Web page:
Euro 96 'awesome sight' at Villa Park recalled
If England's bid to stage the 2018 World Cup finals is successful this week, West Midlands football fans will be able to watch big international games down the road.
But not for the first time. Under the England bid, Villa Park will host matches, just as the stadium did in Euro 96 and at the 1966 World Cup finals.
The record books show that on 10 June 1996 Holland and Scotland played out a goalless draw.
But one official's memory of the encounter at Villa Park demonstrates the positive side of hosting matches in major tournaments.
"What I'll never forget was walking up the steps into the directors' box to take my seat," said Steve Stride, then Aston Villa secretary.
"There was such a mass of orange from the Holland supporters.
"They completely covered half the stadium and it was just really an awesome sight.
"Coupled with that was Scottish supporters with their blue and white flags and whatever and it was one of the most incredible atmospheres I've ever experienced at a football game."
Stride was certainly well placed to assess the occasion, as more than 34,000 football fans cheered on their favourites.
As a 15-year-old Villa fan, he had also seen some of the best players in the world at the ground in the 1966 World Cup finals.
Thirty years on from flickering black-and-white television images it was a very different world, as Dutch fans and others descended on Birmingham.
Stride said: "Our lunch was based in the city and I remember as we drove out, they were all marching from the city centre down to Villa Park.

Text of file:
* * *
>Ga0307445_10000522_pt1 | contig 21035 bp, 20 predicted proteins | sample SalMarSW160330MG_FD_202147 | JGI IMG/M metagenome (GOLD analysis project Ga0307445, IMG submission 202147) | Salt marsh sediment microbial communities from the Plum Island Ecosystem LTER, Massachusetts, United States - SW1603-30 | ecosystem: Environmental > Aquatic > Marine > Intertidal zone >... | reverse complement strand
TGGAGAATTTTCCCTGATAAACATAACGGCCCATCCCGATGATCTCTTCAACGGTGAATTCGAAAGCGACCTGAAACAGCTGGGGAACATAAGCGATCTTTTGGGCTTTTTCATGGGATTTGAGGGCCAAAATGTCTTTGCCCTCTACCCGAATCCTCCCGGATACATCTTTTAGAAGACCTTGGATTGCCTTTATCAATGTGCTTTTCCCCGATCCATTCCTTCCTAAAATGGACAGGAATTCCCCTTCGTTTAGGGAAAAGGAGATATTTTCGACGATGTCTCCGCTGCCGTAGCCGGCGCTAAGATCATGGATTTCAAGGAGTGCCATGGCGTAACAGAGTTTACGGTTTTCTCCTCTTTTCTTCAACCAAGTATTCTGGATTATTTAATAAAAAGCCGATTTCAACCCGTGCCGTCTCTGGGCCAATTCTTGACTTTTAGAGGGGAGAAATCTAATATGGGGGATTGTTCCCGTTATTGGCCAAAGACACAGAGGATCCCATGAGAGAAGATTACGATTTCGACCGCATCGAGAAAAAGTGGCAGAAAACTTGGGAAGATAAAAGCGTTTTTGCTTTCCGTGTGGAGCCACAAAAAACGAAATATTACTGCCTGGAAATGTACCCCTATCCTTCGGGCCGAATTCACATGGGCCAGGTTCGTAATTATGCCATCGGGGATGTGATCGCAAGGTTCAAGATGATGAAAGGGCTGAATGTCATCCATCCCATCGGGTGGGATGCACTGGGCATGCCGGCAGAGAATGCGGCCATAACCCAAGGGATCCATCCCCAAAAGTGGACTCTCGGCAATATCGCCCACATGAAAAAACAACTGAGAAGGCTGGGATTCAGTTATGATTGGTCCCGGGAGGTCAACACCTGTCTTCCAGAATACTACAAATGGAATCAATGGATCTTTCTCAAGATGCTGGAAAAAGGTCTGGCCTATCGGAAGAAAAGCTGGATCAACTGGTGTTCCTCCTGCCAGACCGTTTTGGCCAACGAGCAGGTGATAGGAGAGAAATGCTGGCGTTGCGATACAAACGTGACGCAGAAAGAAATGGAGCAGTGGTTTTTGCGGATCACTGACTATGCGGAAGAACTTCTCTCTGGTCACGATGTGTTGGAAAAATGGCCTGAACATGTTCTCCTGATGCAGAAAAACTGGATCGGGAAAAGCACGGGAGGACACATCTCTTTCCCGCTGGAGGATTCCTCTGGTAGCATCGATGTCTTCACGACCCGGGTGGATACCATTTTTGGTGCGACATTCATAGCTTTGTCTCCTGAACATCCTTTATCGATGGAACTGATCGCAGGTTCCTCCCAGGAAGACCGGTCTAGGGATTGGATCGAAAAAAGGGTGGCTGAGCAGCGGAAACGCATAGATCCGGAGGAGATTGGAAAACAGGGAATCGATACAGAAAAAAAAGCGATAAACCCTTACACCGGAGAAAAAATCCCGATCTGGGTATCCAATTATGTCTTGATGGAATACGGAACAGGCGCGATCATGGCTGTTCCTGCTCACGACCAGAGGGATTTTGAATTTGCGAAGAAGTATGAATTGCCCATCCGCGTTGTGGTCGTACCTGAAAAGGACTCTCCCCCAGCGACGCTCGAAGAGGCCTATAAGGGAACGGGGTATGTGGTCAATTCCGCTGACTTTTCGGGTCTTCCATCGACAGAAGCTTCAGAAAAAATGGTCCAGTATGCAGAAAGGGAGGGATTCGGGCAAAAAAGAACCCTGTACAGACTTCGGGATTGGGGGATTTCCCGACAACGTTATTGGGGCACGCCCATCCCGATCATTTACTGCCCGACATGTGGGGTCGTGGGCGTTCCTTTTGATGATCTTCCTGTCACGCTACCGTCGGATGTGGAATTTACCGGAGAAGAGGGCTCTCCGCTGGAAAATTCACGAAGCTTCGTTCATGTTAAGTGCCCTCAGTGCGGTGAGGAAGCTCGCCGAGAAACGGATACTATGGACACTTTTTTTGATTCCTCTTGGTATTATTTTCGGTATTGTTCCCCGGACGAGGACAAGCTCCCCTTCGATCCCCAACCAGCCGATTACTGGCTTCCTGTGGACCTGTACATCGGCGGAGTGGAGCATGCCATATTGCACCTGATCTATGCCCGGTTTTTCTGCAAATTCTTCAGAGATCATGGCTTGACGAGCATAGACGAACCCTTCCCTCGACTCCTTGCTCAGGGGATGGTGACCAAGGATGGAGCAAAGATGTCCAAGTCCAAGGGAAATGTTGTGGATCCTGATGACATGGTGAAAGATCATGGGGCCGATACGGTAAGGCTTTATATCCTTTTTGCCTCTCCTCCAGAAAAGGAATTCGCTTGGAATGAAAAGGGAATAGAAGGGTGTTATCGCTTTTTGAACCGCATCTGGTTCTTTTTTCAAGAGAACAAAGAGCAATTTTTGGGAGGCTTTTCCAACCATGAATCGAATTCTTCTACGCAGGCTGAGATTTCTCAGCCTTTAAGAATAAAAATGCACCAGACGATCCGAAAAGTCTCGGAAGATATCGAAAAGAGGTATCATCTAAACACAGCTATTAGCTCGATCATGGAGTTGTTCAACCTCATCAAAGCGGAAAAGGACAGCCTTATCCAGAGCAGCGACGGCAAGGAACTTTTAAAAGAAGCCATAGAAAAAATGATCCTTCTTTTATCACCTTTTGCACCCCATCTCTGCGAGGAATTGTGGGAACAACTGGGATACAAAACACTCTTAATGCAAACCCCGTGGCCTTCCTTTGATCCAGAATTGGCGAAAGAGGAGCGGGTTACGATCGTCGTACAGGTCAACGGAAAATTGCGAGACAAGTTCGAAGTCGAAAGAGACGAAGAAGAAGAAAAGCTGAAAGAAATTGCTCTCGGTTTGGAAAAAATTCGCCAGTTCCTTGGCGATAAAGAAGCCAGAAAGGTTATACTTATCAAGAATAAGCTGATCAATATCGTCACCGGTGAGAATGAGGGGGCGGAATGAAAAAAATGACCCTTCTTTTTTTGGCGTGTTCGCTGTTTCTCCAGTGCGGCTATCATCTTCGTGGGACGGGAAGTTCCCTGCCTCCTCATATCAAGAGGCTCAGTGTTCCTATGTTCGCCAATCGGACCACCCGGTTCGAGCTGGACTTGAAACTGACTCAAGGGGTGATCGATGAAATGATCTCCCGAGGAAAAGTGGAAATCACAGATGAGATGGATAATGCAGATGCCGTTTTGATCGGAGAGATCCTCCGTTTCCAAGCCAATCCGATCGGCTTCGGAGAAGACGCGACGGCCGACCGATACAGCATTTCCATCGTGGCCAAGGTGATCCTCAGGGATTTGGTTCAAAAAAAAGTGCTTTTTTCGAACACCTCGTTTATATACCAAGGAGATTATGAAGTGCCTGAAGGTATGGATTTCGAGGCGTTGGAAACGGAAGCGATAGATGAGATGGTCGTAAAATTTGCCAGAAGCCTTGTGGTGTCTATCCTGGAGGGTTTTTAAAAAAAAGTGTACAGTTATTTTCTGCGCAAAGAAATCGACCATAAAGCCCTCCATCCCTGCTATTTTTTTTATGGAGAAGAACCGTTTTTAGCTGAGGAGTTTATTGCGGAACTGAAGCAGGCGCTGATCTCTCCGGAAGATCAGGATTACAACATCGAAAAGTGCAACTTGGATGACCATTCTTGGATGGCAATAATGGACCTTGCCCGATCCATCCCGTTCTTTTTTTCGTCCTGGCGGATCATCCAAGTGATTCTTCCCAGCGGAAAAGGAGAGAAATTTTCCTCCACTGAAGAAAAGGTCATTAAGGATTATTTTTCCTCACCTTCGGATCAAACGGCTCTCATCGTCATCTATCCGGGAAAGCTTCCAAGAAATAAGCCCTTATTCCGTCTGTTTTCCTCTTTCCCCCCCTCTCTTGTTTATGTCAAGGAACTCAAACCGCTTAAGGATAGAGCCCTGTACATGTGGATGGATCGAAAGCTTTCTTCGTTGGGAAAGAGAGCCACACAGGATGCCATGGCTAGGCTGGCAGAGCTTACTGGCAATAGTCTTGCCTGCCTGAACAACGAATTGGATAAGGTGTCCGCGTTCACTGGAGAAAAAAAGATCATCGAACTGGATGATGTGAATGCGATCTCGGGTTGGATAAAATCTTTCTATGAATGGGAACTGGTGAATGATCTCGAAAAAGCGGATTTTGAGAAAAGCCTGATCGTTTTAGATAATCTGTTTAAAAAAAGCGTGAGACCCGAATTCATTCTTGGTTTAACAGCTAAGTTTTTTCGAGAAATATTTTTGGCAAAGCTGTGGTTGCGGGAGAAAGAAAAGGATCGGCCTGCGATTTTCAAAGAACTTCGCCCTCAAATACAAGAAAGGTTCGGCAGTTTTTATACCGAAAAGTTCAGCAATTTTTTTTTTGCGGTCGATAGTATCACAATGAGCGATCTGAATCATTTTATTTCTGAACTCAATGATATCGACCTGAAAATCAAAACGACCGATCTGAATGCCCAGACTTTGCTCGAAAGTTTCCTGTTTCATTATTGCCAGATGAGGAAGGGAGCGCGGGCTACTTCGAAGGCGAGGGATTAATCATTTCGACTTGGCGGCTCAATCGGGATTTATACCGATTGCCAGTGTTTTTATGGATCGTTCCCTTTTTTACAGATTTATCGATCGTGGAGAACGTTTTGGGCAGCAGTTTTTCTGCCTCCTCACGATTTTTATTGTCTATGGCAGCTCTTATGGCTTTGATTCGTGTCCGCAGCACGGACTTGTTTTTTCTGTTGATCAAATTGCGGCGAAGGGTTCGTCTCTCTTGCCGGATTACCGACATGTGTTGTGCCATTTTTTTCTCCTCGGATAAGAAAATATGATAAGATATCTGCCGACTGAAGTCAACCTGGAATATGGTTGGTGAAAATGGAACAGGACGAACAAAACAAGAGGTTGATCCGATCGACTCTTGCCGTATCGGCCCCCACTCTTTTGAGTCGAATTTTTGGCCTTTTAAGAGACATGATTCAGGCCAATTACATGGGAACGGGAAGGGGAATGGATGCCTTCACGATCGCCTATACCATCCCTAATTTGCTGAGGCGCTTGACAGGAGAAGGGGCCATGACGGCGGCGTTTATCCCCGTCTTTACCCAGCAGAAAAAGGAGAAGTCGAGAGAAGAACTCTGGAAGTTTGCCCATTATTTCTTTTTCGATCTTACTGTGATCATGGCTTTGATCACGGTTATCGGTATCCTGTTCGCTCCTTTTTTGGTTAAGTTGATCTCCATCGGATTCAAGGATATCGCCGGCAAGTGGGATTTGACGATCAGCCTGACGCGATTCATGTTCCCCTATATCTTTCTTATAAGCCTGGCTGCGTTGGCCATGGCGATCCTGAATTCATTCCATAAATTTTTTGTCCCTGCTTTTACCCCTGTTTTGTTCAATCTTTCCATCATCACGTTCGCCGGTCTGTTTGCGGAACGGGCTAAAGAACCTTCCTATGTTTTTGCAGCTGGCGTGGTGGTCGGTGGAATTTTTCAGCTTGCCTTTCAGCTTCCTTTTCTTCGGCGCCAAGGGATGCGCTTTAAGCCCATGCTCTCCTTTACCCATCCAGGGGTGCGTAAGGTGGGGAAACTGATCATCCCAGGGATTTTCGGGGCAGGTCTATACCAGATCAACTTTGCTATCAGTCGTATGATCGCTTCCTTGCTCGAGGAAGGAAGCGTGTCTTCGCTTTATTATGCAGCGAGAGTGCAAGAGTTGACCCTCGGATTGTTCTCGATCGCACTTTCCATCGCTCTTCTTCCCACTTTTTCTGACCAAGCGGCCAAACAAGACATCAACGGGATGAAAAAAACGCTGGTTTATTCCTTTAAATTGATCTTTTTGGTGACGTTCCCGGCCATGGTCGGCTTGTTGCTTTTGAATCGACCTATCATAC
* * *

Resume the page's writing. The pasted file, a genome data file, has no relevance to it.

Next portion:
"Of course the Dutch dress up, they all wear orange to a man, to a woman. Then they've got these funny hats on and trumpets and whatever, but it was just brilliant.
"I did have a few fears with Holland playing Scotland that there might be some punch ups along the way, but nothing like that whatsoever. Everybody was in a great mood."
Stride remembered the other games in the city in 1996 did not have "quite the same impact".
But the Dutch did find the net when they returned to Villa Park three days later to enjoy a 2-0 win over Switzerland.
Little did the jubilant orange-wearing fans know their team was about to be humbled 4-1 by England at Wembley.
Scotland beat Switzerland 1-0 in another Group A game at Villa Park and the stadium also hosted the Czech Republic's quarter final win over Portugal by the same scoreline - watched this time by about 26,800.
Some attendances had approached double that figure when Villa Park hosted three group matches in the World Cup three decades earlier.
Crowds of up to 51,000 were at the ground to see Argentina, Spain and West Germany.
Asked about the atmosphere, Stride said: "[It was] obviously totally different, because I'd been used to seeing Villa matches there. [It was] sort of a carnival occasion around the stadium.
"Argentina-Spain was quite a sort of calypso atmosphere - I just remember lots of flags and banners.
"There was obviously some requirement to have a certain number of seats within a stadium.
"So they put temporary seating in the old Witton End terracing, which later became the North Stand.
"Back in '66 it was really a much lower key event. The marketing team didn't move in and dress the stadium as they do nowadays.
"It was just Villa Park with some seats added on at the Witton End and carry on as you are sort of thing.
"But nowadays when they host an event at a neutral stadium they come in weeks before and take it over and take down all the advertising boards [and] put their own up."
Stride remembered the extra revenue for the city and the "great feel good factor" in Birmingham in 1996.
He said: "Financially there was something in it for the club, but it wasn't earth-shattering amounts - can't remember what it was, but it wasn't done for that reason.
"At the end of the day you just get this massive sense of satisfaction that you've put this event on and it's gone off smoothly."